Baking Cookies and Making Candy are American holiday traditions, but these recipe ideas are VERY special! Take a trip to a tropical destination with these Island Macadamia Candy Cane Shortbread Cookies, or make these NO-BAKE Nut Goodie Candy Bars a Christmas family tradition. Bake these wildly popular and “cookie-exchange” winning Santa’s Chocolate Chip Peppermint Cookies and serve them on an EASY DIY Peppermint Candy Plate made in 20 minutes. What a way to take your holiday dish to a party!
Happy holiday baking, by the way in case you are wondering, yes Vinny really asked for a baby brother one year from his Mom and he didn’t get that gift on his wish list…
- 1 cup granulated sugar
- 1 cup LAND O LAKES Butter softened
- 1 egg I use EggBeaters, it works perfectly!
- 1 teaspoon baking powder
- 2 tablespoons orange juice freshly squeezed from an orange
- 1 tablespoon good vanilla
- 2 1/2 cups all-purpose flour
- 2 pounds powdered sugar
- 5 tablespoons meringue powder order online
- dash vanilla clear preferred
- 1 cup (scant) warm water
- Equipment: baking sheet pan parchment paper, square cookie cutter (or food container top), small icing tip, Wilton Edible Color Markers (craft stores/online), ruler, small skewer, plastic pastry bags, assorted sprinkles and food colors for decorating other cookies for Santa if desired.
For The Cookies:
In a large mixing bowl or stand mixer, add sugar and softened butter. Mix until combined.
Next add egg, baking powder, orange juice, vanilla, and flour. Mix until combined.
Wrap cookie dough in plastic food wrap and chill until firm 1-2 hours.
On a lightly floured surface, roll out dough to 1/4 thickness.
Use a square shape cutter (I used a top from a food container) cut out the square. Next, using an icing decorating tip, cut a small hole in the corner of the cookie for the straw. Place on a parchment-lined baking sheet at least 1-2 inches apart.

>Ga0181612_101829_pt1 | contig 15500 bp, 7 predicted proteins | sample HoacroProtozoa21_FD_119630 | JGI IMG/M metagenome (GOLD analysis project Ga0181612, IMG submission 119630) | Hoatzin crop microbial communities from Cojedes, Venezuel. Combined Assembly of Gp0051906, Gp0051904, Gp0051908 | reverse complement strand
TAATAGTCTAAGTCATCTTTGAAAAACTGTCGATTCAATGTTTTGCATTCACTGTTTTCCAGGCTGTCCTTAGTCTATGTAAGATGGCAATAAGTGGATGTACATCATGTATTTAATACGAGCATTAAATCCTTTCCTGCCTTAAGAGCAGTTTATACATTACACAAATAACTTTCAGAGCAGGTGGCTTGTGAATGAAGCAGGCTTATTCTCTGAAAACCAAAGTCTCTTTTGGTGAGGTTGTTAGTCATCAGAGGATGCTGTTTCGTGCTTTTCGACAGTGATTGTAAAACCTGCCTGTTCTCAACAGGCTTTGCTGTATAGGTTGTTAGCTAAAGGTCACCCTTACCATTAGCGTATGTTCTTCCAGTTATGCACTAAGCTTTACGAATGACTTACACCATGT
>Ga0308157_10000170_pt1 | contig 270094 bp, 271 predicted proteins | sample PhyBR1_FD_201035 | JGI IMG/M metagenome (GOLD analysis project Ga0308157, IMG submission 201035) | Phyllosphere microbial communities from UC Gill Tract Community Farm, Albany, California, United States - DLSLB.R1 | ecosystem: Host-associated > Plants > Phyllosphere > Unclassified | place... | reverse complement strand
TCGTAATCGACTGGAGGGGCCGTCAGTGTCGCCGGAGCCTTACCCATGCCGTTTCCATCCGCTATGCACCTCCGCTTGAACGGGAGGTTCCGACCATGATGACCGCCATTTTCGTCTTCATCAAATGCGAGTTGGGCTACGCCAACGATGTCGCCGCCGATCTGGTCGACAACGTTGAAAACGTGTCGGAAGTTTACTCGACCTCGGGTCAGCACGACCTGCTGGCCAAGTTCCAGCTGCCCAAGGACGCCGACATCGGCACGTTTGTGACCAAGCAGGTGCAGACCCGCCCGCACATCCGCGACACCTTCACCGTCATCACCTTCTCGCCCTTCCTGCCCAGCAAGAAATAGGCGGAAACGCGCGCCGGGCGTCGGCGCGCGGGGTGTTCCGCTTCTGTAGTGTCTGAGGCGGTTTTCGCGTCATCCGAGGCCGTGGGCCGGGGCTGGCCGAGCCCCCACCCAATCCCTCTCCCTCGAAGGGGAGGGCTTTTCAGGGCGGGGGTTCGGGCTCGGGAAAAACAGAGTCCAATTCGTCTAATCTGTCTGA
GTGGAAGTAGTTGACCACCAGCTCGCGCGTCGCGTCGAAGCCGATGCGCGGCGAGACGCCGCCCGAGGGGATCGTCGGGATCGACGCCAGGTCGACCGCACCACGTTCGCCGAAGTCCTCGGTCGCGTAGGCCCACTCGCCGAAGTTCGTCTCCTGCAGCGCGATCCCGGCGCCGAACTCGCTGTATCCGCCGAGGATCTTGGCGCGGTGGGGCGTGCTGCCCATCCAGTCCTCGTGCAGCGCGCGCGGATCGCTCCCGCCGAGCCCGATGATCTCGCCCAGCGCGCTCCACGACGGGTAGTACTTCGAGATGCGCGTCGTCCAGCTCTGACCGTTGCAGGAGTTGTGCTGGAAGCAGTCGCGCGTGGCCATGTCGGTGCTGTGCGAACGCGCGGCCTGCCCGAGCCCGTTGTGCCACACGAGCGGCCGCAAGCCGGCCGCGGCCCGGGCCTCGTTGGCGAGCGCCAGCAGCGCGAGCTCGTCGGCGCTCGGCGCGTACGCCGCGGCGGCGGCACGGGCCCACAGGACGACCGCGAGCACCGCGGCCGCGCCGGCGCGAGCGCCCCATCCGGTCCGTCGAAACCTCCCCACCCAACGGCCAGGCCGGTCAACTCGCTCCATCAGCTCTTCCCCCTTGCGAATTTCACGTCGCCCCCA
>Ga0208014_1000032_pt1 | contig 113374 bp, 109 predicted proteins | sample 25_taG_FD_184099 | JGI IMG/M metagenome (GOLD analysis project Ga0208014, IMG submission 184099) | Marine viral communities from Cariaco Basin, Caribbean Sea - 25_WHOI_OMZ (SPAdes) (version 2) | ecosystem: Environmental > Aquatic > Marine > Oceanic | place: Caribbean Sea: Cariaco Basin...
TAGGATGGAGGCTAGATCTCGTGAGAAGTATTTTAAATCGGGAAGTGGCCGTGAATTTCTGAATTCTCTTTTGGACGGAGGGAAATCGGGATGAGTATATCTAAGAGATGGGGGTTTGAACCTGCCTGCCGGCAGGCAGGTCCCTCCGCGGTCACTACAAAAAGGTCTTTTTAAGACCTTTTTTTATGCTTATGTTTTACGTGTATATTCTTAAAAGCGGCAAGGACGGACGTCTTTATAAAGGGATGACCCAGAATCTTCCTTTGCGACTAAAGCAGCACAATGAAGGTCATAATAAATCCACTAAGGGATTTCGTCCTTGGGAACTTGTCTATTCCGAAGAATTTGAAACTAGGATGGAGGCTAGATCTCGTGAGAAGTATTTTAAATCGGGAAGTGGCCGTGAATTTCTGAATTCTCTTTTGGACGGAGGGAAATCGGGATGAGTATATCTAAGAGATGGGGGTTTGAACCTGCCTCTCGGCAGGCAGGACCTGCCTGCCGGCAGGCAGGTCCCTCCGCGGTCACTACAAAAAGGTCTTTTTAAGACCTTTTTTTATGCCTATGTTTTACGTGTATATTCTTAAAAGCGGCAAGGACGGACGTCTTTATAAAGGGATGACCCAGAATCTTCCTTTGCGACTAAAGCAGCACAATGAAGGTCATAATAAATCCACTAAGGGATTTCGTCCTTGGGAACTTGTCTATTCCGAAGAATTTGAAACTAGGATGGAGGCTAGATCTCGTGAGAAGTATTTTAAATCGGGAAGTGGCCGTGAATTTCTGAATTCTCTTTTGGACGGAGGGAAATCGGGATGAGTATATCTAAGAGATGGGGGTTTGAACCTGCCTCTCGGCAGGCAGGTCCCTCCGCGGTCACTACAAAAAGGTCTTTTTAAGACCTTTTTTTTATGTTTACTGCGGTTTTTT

Heat oven to 400 degrees, and bake 10-12 minutes until edges are lightly browned.
Cool the cookies completely.
Place all ingredients into a mixer and whip on slow for 10 minutes.
Keep finished icing covered with saran wrap or damp kitchen towel
Leftover icing can be frozen and used later
Fill a small pastry bag fitted with a small tip, and pipe a line around the edge of the cookie. Next, flood or fill in the center, and use a small thin skewer to fill in the icing.
IMPORTANT: At this point, let the cookies dry at least 2-3 days completely before writing the wish list on the cookies for Santa!
Once cookies are dry and icing is rock hard, use colored edible markers and use a ruler to make the lines that look like a piece of paper, use a blue and red pens for this step. *(Do this part for small children, then let them write the wish list).
And now the best part, have children write their wish list to Santa on the cookies, place on a mug of milk, add a cute red and white straw and wait for Santa's visit!
Decorate other cookies with colored icing and sprinkles.
*plan ahead, these cookies take 3-4 days for the icing to dry before writing on the cookies.